The Gingrich website also objects that this plan is really good for everybody.
An optional flat tax reform will be simple: Tax returns can be done on one sheet of paper,” the website says. “Subtract from income a standard deduction and deductions for charity and home ownership, multiply the result by the fixed, single rate of taxation of at most 15 percent, and the process is over.” Wash. Post, above (quoting the website).
Folks, the hardest part of the income tax is figuring out whether you have income and how it is characterized (capital or ordinary). Neither of those two difficulties disappears under Gingrich’s system. Furthermore, ordinary fold really don’t have a very difficult time with their tax returns–they have wage income (withheld against), report the standard deduction and personal exemptions, and get a refund of part of the amount withheld. The appeal to simplicity is a cover for the real purpose–to provide an unprecedented tax break to the wealthiest Americans at a time when the right is targeting Medicare and Social Security for cuts. This is just one more example of class warfare from the right wing.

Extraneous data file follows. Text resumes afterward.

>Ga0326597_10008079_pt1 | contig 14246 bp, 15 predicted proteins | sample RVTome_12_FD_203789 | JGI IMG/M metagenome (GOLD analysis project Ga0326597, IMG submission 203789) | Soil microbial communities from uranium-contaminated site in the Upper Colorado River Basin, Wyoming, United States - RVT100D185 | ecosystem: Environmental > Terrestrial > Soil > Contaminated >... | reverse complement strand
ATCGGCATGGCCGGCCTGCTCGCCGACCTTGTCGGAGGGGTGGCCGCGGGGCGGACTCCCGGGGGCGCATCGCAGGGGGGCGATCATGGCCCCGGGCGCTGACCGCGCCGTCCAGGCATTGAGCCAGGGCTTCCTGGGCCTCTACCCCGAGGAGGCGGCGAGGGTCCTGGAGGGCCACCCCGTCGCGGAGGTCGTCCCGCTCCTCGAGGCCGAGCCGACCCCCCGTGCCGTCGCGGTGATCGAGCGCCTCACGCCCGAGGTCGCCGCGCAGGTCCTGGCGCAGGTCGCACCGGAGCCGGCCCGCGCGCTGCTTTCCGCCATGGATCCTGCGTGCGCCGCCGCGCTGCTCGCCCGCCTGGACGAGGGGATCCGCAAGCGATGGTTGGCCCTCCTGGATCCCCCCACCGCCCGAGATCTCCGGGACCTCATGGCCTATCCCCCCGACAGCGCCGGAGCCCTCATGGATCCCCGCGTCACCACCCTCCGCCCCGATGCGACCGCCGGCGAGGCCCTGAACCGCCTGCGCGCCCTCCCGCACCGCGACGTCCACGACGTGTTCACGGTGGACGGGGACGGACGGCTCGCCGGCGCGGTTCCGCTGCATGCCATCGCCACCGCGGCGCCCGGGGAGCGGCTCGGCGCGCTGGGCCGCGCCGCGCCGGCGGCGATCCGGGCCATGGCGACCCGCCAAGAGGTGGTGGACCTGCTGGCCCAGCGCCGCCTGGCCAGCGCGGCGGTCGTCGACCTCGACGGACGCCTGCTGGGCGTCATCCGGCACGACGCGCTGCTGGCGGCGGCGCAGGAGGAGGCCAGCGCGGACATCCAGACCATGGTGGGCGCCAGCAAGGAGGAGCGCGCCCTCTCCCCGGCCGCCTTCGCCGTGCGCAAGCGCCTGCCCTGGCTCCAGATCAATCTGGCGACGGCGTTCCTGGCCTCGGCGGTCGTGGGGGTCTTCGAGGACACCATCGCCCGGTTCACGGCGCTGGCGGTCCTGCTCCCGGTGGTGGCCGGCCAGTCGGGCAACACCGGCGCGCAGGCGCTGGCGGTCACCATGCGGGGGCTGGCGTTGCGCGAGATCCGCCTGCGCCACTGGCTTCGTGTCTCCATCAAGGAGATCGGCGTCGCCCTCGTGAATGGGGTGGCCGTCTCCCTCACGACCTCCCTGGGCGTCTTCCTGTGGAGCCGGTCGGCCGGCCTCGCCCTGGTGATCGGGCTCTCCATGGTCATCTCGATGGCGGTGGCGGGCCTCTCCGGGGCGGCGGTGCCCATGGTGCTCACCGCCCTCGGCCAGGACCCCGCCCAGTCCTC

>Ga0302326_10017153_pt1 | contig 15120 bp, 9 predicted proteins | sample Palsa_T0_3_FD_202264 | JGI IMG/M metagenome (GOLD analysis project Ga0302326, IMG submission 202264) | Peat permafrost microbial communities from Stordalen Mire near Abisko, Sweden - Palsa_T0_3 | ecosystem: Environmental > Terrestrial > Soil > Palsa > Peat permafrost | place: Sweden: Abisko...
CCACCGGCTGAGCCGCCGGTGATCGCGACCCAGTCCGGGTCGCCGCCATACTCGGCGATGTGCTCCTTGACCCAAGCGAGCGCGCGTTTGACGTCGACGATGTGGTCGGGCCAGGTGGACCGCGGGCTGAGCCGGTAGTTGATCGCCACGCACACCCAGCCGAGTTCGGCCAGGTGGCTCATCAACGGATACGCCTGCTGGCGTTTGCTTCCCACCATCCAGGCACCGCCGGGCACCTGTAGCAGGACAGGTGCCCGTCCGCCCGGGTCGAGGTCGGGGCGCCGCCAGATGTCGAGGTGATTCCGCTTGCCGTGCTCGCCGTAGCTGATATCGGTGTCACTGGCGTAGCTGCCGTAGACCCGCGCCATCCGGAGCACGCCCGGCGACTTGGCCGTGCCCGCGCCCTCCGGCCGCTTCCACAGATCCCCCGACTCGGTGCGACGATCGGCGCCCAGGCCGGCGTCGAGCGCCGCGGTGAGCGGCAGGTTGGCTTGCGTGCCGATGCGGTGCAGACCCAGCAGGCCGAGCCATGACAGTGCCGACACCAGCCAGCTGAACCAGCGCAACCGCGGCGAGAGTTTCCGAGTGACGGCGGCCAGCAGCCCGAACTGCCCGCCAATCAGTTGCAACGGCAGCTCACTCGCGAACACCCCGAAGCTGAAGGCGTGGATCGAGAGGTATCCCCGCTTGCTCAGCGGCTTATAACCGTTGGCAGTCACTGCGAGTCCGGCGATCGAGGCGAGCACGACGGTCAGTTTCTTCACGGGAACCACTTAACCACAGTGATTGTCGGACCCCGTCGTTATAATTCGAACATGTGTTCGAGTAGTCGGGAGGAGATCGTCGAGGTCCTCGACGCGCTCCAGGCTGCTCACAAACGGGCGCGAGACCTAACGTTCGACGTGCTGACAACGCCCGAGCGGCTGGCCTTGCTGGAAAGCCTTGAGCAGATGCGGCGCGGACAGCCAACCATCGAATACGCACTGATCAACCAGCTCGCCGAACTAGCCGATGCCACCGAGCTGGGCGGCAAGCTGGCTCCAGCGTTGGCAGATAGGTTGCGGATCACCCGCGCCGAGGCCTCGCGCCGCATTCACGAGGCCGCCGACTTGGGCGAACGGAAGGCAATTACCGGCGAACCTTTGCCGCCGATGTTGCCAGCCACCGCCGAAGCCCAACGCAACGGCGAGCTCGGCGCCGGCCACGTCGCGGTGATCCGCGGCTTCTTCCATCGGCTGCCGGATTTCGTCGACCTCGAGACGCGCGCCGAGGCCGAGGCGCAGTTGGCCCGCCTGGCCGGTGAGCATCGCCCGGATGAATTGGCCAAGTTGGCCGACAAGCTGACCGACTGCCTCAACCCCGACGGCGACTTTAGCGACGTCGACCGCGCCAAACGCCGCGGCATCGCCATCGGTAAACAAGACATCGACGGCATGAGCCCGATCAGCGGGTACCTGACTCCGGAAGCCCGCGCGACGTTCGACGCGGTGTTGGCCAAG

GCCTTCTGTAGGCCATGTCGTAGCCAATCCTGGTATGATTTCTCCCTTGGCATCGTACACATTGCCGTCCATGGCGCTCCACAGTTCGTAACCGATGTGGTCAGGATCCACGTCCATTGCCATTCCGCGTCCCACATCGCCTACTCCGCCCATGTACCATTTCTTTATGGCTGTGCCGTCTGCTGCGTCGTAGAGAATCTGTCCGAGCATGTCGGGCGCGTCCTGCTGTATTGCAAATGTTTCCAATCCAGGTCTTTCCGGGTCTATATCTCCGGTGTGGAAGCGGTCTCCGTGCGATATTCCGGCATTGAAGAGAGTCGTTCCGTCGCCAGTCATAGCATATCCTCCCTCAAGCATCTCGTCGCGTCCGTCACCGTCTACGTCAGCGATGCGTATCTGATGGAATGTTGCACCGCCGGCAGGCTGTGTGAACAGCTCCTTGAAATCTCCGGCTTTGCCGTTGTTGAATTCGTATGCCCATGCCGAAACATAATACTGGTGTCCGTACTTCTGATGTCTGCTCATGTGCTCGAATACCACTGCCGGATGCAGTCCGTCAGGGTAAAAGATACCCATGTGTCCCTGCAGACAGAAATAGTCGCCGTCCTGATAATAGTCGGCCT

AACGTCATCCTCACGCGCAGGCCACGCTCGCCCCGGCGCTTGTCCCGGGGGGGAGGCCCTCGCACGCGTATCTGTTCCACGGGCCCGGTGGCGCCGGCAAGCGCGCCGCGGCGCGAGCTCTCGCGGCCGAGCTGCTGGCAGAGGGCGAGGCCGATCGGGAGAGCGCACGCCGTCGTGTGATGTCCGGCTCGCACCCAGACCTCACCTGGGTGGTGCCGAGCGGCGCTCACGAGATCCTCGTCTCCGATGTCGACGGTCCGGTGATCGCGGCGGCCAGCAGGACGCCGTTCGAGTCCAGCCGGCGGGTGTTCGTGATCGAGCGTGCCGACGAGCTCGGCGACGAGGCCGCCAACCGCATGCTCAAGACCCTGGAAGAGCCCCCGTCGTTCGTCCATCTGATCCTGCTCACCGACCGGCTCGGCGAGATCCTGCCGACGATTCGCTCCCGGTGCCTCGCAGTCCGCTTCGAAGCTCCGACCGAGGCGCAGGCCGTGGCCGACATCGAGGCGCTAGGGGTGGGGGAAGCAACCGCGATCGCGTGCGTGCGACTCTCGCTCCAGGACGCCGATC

originally published at ataxingmatter
Let me add that with tax software (free for simple returns on line) much of the complexity is taken care of by the software. If one is doing taxes by hand in this day and age well, it is strange. For example the software determines if you are subject to the AMT and if need be automagically prepares the proper forms.
This is just amazing!
“This theory is hogwash–lowering the return on investment by the piddling tax (whether 15% or 20%) will not keep folks from investing. Folks will still make profits and they will still invest those profits, even if they have to pay taxes. Paying no tax on dividends and capital gains won’t make the rich suddenly invest in entreprenuerial activities, my friends.”
How wonderful! You’ve just overturned the basic and primal lesson of economics. That incentives matter.